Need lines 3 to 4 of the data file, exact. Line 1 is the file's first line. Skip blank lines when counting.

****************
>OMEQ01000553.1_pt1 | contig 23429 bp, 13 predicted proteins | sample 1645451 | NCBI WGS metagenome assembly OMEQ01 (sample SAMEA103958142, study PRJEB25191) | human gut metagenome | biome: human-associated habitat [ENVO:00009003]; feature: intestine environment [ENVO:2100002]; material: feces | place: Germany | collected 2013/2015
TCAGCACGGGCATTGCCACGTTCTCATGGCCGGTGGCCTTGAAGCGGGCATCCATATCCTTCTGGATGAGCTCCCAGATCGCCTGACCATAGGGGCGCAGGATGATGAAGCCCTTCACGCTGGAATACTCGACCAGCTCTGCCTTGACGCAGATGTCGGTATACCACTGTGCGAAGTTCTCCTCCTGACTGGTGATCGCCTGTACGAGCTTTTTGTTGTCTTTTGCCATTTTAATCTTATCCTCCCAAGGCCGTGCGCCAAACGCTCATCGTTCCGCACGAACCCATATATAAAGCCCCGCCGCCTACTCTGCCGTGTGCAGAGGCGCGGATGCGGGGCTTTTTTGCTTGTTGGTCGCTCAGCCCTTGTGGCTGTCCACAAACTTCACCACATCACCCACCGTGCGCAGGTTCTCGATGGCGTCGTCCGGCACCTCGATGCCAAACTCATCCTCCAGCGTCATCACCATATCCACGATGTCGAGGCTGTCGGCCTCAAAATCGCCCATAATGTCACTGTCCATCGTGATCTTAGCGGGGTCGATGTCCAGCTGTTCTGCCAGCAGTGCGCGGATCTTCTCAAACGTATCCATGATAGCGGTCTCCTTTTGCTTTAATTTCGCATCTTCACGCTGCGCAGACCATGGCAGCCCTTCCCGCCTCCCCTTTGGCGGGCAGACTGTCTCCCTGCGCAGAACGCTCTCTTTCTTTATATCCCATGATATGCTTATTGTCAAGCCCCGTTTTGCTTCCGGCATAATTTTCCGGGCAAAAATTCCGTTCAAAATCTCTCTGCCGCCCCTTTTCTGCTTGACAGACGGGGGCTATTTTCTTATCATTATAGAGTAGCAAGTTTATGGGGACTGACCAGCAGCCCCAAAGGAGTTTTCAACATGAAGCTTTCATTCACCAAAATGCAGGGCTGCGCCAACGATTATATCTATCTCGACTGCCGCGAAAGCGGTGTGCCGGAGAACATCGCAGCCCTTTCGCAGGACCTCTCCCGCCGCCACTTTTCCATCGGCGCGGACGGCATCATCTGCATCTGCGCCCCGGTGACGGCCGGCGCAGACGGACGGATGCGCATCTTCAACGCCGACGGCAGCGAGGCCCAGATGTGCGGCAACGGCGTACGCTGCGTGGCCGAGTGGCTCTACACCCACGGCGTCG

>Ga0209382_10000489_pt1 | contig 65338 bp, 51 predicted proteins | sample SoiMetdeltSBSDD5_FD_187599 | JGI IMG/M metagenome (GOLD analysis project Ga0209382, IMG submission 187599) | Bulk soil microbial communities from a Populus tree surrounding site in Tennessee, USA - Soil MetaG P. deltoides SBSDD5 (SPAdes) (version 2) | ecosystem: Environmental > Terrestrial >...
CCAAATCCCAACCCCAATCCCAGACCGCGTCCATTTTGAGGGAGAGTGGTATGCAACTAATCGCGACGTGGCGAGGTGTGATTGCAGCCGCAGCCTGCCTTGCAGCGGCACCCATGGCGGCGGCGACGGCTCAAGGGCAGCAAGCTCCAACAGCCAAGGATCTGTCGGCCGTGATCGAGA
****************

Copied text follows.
>Ga0209382_10000489_pt1 | contig 65338 bp, 51 predicted proteins | sample SoiMetdeltSBSDD5_FD_187599 | JGI IMG/M metagenome (GOLD analysis project Ga0209382, IMG submission 187599) | Bulk soil microbial communities from a Populus tree surrounding site in Tennessee, USA - Soil MetaG P. deltoides SBSDD5 (SPAdes) (version 2) | ecosystem: Environmental > Terrestrial >...
CCAAATCCCAACCCCAATCCCAGACCGCGTCCATTTTGAGGGAGAGTGGTATGCAACTAATCGCGACGTGGCGAGGTGTGATTGCAGCCGCAGCCTGCCTTGCAGCGGCACCCATGGCGGCGGCGACGGCTCAAGGGCAGCAAGCTCCAACAGCCAAGGATCTGTCGGCCGTGATCGAGA